Amazon to Pay $1 per US Prime Member for 2017 NFL Thursday Night Football Live Streaming Rights

amazon prime 50 million dollars livestreaming rights for 10 NFL Thursday Night games

It’s embarrassing to lose something after you’ve proclaimed to the world that this ‘thing’ is going to help bounce your company back into relevance. But that’s just what happened to Twitter as Amazon bagged the deal with NFL to livestream the 2017 Thursday Night Football games.

Amazon reportedly paid five times what Twitter did for last year’s streaming rights. While $50 million seems like a lot of money for just the 10 games they will stream, it’s a small price for Amazon to pay to keep Prime members smiling. Twitter livestreamed the games for free, but Amazon will make it a Prime-exclusive deal in the hope of getting more people on board and keeping those already inside happy.

Amazon and NFL jointly announced the deal earlier today, leaving the flagging microblogging site unable to put together 140 characters to express its disappointment. Twitter has not yet commented on the mammoth loss to the strongest member of its livestreaming lineup of events.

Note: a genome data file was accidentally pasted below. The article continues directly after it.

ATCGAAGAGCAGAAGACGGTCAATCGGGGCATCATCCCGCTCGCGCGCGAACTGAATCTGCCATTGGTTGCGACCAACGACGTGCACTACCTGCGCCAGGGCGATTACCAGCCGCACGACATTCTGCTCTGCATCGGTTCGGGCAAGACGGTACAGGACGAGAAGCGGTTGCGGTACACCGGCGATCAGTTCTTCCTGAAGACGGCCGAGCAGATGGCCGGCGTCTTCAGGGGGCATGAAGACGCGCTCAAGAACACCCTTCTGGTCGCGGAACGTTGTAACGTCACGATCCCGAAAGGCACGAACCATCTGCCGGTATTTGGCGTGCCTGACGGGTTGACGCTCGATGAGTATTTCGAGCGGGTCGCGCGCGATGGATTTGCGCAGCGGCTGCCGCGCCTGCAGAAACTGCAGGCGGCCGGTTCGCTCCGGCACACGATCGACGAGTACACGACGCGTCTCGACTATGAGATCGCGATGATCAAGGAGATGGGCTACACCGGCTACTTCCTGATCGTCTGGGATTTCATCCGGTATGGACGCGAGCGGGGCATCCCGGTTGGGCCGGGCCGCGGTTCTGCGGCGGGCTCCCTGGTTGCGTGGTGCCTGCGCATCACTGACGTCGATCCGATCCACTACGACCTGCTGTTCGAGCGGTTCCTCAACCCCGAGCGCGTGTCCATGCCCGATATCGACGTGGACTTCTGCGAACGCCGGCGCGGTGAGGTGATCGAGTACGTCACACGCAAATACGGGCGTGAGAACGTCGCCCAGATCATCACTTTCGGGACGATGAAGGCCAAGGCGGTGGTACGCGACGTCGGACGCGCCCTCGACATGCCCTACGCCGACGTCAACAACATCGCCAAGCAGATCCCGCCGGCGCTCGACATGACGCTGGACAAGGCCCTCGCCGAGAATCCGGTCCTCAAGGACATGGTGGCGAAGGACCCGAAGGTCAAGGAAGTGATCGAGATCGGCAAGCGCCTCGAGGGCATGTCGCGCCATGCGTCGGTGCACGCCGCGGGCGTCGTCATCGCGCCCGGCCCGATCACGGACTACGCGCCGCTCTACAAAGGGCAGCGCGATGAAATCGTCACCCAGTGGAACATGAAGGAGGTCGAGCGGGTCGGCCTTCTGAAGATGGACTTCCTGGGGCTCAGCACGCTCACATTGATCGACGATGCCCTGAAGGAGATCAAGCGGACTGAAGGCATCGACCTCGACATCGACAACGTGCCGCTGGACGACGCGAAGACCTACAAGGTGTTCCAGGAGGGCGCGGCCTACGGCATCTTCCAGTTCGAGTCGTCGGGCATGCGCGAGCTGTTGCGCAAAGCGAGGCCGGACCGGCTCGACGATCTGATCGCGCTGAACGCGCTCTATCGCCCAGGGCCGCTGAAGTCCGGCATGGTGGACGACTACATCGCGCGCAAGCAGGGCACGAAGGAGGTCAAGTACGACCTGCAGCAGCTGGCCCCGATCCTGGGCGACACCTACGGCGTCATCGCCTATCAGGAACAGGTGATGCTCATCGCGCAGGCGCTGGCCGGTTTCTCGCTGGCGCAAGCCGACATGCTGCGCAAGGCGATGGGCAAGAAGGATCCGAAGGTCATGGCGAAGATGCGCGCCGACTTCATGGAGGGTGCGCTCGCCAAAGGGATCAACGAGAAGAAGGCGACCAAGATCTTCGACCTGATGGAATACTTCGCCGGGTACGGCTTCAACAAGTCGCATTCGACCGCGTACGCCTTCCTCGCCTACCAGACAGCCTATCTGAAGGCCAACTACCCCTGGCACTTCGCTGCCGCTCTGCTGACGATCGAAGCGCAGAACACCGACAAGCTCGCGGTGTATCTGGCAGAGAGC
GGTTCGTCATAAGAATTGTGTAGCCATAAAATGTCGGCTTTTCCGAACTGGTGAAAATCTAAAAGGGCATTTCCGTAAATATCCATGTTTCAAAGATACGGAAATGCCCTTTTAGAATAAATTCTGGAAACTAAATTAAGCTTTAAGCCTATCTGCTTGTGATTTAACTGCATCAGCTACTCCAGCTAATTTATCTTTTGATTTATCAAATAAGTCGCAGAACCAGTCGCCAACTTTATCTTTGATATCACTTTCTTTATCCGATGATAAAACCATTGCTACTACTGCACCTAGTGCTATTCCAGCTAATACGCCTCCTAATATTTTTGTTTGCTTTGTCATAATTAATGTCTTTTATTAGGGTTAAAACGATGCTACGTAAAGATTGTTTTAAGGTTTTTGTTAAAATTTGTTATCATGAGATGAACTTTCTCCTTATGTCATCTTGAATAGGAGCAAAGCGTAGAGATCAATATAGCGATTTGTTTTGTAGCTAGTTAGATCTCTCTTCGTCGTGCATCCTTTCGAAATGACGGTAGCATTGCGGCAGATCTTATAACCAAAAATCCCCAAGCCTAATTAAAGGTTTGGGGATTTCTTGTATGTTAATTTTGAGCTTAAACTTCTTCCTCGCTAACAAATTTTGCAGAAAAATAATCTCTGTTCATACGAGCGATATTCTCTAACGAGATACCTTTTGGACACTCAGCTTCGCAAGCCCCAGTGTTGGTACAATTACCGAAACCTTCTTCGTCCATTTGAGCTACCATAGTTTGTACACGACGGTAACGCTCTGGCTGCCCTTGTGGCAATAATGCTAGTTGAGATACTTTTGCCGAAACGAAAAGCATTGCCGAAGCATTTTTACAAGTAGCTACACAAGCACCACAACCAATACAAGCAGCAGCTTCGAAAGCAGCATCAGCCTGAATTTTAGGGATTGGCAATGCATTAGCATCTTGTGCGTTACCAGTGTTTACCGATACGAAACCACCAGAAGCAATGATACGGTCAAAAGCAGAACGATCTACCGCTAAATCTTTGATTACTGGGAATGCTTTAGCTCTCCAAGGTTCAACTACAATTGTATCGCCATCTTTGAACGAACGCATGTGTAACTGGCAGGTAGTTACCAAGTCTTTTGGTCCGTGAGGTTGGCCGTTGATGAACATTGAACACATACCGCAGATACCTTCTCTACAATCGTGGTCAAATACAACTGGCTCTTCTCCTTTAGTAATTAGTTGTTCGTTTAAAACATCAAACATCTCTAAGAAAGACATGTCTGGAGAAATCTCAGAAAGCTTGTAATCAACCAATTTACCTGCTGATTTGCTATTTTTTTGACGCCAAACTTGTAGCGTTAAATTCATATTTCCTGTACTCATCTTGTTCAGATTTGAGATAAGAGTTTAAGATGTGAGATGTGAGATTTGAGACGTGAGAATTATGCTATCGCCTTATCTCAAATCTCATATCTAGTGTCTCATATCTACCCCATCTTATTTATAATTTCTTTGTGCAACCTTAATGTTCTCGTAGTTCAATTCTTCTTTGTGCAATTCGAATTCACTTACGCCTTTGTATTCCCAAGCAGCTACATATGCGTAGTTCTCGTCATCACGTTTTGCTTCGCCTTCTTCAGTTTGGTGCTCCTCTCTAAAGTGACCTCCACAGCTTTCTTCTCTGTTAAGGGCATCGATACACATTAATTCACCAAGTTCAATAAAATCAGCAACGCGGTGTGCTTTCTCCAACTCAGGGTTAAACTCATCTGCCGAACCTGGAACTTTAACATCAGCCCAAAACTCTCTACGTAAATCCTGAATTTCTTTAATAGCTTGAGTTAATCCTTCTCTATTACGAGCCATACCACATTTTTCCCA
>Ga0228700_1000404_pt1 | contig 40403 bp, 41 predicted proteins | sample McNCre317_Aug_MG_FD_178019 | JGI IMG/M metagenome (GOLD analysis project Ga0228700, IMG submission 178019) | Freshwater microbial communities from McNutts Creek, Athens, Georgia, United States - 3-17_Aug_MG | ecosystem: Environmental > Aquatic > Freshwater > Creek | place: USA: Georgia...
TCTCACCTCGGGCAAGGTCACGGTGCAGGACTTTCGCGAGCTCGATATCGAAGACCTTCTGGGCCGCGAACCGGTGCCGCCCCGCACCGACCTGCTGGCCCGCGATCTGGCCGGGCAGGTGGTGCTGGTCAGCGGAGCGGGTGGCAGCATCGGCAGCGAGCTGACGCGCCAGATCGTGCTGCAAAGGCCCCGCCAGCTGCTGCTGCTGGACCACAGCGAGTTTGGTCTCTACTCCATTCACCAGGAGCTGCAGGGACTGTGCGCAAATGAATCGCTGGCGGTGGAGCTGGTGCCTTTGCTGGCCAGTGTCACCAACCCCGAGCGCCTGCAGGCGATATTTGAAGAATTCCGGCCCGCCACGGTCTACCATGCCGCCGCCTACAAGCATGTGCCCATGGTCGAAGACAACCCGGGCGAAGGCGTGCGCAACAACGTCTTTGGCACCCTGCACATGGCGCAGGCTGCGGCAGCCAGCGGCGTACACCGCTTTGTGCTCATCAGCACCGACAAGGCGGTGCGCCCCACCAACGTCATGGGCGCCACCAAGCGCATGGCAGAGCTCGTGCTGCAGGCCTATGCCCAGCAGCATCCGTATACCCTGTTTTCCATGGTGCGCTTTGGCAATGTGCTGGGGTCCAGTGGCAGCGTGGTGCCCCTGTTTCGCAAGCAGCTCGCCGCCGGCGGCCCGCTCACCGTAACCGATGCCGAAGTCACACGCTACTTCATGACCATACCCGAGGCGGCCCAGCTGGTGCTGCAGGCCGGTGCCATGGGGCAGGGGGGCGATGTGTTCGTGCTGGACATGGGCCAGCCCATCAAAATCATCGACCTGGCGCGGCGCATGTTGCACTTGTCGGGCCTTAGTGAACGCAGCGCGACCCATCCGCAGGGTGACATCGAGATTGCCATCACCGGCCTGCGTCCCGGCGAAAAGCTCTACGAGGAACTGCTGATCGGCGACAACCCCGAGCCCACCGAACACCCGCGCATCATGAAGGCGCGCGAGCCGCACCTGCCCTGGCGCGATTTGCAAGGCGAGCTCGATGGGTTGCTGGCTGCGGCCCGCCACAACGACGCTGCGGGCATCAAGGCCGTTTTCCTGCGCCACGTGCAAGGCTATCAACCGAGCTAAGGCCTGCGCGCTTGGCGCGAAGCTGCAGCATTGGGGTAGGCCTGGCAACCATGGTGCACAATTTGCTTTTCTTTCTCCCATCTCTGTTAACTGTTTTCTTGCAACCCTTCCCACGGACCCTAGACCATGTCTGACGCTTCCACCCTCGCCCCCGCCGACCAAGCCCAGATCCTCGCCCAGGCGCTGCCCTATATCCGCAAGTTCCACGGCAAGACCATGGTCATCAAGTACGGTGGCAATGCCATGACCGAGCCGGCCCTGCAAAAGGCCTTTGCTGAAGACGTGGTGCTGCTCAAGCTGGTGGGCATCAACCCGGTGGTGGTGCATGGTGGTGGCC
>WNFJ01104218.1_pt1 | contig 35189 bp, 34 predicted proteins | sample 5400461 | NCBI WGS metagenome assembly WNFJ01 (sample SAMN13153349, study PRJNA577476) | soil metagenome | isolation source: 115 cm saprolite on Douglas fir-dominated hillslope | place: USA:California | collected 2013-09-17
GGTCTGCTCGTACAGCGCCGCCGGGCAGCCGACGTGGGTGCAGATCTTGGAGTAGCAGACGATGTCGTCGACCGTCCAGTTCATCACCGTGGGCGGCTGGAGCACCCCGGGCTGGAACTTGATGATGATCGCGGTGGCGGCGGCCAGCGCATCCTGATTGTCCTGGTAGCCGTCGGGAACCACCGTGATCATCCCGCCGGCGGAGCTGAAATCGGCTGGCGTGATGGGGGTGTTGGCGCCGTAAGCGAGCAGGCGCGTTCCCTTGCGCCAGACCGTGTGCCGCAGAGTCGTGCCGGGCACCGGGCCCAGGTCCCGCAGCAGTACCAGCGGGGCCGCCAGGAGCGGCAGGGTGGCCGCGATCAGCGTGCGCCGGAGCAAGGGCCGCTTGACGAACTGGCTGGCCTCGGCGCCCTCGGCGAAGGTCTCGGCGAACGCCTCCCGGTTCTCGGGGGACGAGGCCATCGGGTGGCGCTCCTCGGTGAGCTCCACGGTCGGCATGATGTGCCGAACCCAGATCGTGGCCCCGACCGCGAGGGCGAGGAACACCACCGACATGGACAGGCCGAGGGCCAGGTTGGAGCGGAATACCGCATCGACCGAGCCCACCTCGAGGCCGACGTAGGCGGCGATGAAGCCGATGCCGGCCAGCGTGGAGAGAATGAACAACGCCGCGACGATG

A report on Recode shows that Facebook and YouTube were among the bidders alongside Twitter and Amazon.

The positive impact of this deal on Amazon and its Prime user base is obvious. What we don’t know is what will happen at Twitter, whose COO/CFO, Anthony Noto, is actually a former NFL CFO.

But even last year, Twitter did not get the kind of response it was hoping for from its advertisers, some of whom called the audience “underwhelming” because a significant portion of viewers weren’t watching the entire length of each game. Others were quite happy, and Twitter tried to highlight that kind of feedback:

“I think we’re feeling pretty good about it from a business standpoint,” said Lou Paskalis, senior VP and enterprise media executive at Bank of America, in a statement provided by Twitter. “I know we’re feeling great about it from an experience standpoint.”

For Amazon, it’s not about advertising or the revenues they can generate: it’s purely an Amazon Prime benefit for the estimated 50 to 65 million US Prime members (depending on who your source is.) From that perspective it works out to about a dollar a customer – cheap by any standards.

Verizon, NBC and CBS will also be livestreaming the games to their own subscriber base.

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Source: WSJ